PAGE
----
Net retail sales for the Investment Association Global sector have been patchy, with the category recording three months of outflows and just five months where inflows exceeded £100m. This compares unfavourably with its Global Equity Income peer group, which proved more robust in providing positive monthly inflows across the year.
But with 2016 getting off to an equally rocky start, is the picture about to change for global equity investors?
Invesco Perpetual chief investment officer Nick Mustoe notes that for 2015 and into this year, the focus has been on buying safety. “The sectors that are perceived to have more defensive qualities – consumer staples, healthcare and consumer discretionary – have performed the best. Materials and anything that is seen as cyclical have performed poorly,” he says. But he points out that these areas are increasingly where the opportunities are, “because you can buy a number of businesses that are very high-quality on very low valuations”.
That said, he acknowledges: “In the immediate term most investors don’t want to do that, and so the defensive consumer areas have become very much the crowded trade.”
In spite of this, Lewis Grant, senior portfolio manager of the Hermes Global Equity fund, points out defensive stocks “can provide a haven of resilience in particularly choppy markets”.
He says: “Within traditionally defensive pockets of the market we are focusing on companies that can deliver through the cycle, with the potential to achieve strong relative performance in a downturn, but which still offer enough upside to form long-term core holdings if this slump proves short-lived.”
While there has been significant global market volatility, there has still been a small number of popular firms that have performed well, particularly in the US in the form of the Fang stocks – Facebook, Amazon, Netflix and Google. But is there any value left?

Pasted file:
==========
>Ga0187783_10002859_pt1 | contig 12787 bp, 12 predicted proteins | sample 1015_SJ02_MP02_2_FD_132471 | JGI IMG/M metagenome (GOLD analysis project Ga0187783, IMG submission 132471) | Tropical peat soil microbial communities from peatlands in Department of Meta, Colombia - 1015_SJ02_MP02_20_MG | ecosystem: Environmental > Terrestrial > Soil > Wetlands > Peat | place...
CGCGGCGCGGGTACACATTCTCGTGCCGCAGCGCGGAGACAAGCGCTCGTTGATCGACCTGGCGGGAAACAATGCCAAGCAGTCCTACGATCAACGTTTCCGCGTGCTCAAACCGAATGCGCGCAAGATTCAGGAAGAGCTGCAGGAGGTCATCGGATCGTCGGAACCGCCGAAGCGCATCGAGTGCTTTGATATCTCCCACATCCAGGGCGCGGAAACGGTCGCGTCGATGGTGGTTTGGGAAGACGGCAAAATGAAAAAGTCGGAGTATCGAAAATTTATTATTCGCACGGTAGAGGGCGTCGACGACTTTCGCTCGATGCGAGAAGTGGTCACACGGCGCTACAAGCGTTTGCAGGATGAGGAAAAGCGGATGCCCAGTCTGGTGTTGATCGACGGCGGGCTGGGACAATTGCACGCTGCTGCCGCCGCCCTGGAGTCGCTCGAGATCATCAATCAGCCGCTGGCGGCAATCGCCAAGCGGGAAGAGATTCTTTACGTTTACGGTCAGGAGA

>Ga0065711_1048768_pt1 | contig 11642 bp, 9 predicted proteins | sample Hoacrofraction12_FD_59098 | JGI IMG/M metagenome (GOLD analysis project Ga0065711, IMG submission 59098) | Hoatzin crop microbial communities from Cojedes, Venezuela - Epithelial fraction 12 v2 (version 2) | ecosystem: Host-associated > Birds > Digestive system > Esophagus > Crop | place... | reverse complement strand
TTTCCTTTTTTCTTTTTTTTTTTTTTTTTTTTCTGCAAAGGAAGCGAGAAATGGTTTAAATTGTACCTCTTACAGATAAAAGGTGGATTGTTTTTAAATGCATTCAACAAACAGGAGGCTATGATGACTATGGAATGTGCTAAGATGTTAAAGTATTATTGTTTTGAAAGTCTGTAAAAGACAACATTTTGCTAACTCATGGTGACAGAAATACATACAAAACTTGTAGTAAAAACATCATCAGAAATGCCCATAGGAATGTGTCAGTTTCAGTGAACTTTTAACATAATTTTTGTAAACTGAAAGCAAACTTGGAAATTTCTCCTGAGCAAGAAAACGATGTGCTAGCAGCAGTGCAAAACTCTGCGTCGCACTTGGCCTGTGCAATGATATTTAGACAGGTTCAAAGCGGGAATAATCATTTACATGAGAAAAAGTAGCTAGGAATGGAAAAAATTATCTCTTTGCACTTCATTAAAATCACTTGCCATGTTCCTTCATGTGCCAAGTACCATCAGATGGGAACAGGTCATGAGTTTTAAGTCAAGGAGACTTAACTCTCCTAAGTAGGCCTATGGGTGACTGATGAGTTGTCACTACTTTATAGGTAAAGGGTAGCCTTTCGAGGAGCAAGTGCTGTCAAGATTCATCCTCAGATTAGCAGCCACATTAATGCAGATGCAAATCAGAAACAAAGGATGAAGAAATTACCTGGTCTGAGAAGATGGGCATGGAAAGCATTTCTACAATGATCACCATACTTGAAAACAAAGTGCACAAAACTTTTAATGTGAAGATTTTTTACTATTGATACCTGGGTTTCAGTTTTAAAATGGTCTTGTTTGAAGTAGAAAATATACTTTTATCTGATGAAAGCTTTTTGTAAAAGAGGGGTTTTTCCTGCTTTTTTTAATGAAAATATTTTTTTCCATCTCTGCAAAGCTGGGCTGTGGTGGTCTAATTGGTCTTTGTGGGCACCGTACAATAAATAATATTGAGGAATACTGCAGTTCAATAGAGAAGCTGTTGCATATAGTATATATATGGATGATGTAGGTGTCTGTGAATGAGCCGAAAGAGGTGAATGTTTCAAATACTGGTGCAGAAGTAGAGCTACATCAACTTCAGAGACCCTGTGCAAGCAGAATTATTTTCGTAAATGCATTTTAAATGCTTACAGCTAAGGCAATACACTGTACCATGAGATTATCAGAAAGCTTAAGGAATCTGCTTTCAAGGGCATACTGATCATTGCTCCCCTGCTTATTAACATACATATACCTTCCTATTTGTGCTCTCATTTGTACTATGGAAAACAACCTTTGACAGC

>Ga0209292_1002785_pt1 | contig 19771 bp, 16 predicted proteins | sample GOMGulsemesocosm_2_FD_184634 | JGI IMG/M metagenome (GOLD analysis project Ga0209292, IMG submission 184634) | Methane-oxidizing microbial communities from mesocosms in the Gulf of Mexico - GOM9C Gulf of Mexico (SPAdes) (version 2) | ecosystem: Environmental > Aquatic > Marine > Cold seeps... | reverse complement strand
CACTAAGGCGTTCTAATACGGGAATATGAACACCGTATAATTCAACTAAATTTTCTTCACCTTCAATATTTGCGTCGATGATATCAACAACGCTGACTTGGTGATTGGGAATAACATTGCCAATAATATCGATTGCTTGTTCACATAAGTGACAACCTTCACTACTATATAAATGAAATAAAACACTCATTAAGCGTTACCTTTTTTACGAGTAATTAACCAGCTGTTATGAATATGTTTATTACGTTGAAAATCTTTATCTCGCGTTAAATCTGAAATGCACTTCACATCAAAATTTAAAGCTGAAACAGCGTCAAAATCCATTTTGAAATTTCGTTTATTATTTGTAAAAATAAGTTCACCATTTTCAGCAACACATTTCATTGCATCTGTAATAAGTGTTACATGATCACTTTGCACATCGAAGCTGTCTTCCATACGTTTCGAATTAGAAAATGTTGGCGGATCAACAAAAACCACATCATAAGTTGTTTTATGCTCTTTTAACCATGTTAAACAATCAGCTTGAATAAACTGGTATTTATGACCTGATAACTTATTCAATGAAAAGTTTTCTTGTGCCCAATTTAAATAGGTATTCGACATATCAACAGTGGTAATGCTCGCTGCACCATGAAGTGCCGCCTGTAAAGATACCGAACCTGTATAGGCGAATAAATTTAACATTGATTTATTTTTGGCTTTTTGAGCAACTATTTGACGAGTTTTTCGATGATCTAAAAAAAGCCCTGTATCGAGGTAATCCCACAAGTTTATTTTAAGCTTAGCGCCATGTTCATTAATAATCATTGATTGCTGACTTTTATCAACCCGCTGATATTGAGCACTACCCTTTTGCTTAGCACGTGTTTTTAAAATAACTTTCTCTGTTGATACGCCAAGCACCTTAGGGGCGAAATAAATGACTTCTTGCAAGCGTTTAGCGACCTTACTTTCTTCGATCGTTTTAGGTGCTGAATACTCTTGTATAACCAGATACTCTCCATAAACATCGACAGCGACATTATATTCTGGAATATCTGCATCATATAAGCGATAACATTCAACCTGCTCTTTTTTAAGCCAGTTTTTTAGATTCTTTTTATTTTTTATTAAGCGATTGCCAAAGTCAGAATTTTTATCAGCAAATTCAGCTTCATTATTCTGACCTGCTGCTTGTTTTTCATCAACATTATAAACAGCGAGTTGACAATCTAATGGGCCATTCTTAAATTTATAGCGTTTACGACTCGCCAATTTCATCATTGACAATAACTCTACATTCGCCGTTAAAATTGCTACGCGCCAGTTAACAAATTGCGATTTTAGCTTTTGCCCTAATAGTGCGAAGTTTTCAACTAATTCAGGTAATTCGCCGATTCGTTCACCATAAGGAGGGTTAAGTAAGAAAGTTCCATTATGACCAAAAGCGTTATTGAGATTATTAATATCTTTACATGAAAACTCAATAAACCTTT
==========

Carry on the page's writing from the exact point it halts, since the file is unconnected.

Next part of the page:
Mr Mustoe notes: “[The Fangs are] fantastic businesses, but they’re trading on high valuations, with very high expectations. My view is the opportunity is outside of this narrow range of stocks, and to look at sectors that offer good characteristics.” He highlights opportunities in pharmaceuticals and tobacco, which “still trade on sensible valuations and look very interesting”.
“But the banking sector is a classic opportunity. The very well-capitalised major banks, particularly in Europe, have been through a six-year rehabilitation. They’ve restored their balance-sheet quality and strength with strong Tier 1 capital ratios. They’re typically trading at book value or less, and they all have typically good dividend yields and the prospect of good dividend growth.”
Meanwhile, BlackRock global chief investment strategist Russ Koesterich suggests that while markets remain volatile, given the lack of evidence of a more pronounced global economic slowdown, “the recent selling looks overdone”.
He points out that this could result in some bargains, though “most developed equity markets are still far from cheap”. He points to Japanese equities as a market offering relative value, along with US financial stocks.
Managed by Terry Smith, this £4.3bn fund was launched in November 2010 with the specified approach of being a long-term investor in its chosen stocks and not adopting short-term trading strategies. It selects businesses based on a range of criteria, including those that are resilient to change, particularly technical innovation, and firms whose advantages “are difficult to replicate”. For the five years to January 25 the fund has delivered 111 per cent against the IA Global sector average of 26.1 per cent. Its top-10 holdings include Microsoft, Imperial Tobacco and Pepsico.
Schroder Global Healthcare
This £235m fund, which launched in May 2000, is one of the more focused global offerings. Run by John Bowler, the vehicle aims to achieve capital growth by investing in healthcare, medical services and related products, and global companies. For the 10 years to January 25, the fund is ranked third across the IA and AIC Global sector constituents with a return of 188 per cent against the IA Global sector average of 58 per cent. Its top 10 holdings include heavyweights such as Pfizer, Johnson & Johnson and GlaxoSmithKline.
Henderson Global Growth
A member of the IA 100 Club for two years running, this £381m fund is managed by Ian Warmerdam. It has the aim of achieving above-average, long-term capital growth by investing primarily in a concentrated portfolio of global stocks “with a bias to those securities where innovation drives competitive advantage”, and where the manager considers them to be underappreciated and offer sustainably high levels of growth. The fund is top quartile across the combined IA and AIC Global sectors, with its five year return of 56.1 per cent comfortably outperforming its IA peer group sector average of 26.1 per cent. The fund’s largest geographical weighting is to North America at 54.9 per cent of the portfolio, while the top 10 holdings include Apple, Amazon.com and Rightmove.